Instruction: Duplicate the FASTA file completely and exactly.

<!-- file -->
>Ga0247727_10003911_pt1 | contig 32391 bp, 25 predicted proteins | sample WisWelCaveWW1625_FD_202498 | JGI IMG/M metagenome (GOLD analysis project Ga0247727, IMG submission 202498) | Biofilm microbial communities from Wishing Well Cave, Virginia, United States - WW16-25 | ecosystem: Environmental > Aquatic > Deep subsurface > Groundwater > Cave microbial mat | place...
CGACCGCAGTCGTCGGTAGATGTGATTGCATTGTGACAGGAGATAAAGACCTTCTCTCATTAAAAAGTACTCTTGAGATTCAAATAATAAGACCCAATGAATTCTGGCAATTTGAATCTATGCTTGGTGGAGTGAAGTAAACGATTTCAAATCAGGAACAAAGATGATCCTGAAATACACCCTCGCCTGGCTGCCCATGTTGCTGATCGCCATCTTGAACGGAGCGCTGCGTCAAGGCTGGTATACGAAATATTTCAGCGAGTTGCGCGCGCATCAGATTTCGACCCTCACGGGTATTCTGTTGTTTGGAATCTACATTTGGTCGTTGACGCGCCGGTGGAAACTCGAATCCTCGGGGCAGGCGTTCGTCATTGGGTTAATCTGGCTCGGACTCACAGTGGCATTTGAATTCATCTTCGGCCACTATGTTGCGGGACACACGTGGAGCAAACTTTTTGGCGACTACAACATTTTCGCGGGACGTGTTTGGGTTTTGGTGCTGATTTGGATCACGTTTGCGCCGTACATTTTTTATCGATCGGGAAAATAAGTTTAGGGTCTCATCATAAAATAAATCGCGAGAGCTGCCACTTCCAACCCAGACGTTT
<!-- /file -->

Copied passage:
>Ga0247727_10003911_pt1 | contig 32391 bp, 25 predicted proteins | sample WisWelCaveWW1625_FD_202498 | JGI IMG/M metagenome (GOLD analysis project Ga0247727, IMG submission 202498) | Biofilm microbial communities from Wishing Well Cave, Virginia, United States - WW16-25 | ecosystem: Environmental > Aquatic > Deep subsurface > Groundwater > Cave microbial mat | place...
CGACCGCAGTCGTCGGTAGATGTGATTGCATTGTGACAGGAGATAAAGACCTTCTCTCATTAAAAAGTACTCTTGAGATTCAAATAATAAGACCCAATGAATTCTGGCAATTTGAATCTATGCTTGGTGGAGTGAAGTAAACGATTTCAAATCAGGAACAAAGATGATCCTGAAATACACCCTCGCCTGGCTGCCCATGTTGCTGATCGCCATCTTGAACGGAGCGCTGCGTCAAGGCTGGTATACGAAATATTTCAGCGAGTTGCGCGCGCATCAGATTTCGACCCTCACGGGTATTCTGTTGTTTGGAATCTACATTTGGTCGTTGACGCGCCGGTGGAAACTCGAATCCTCGGGGCAGGCGTTCGTCATTGGGTTAATCTGGCTCGGACTCACAGTGGCATTTGAATTCATCTTCGGCCACTATGTTGCGGGACACACGTGGAGCAAACTTTTTGGCGACTACAACATTTTCGCGGGACGTGTTTGGGTTTTGGTGCTGATTTGGATCACGTTTGCGCCGTACATTTTTTATCGATCGGGAAAATAAGTTTAGGGTCTCATCATAAAATAAATCGCGAGAGCTGCCACTTCCAACCCAGACGTTT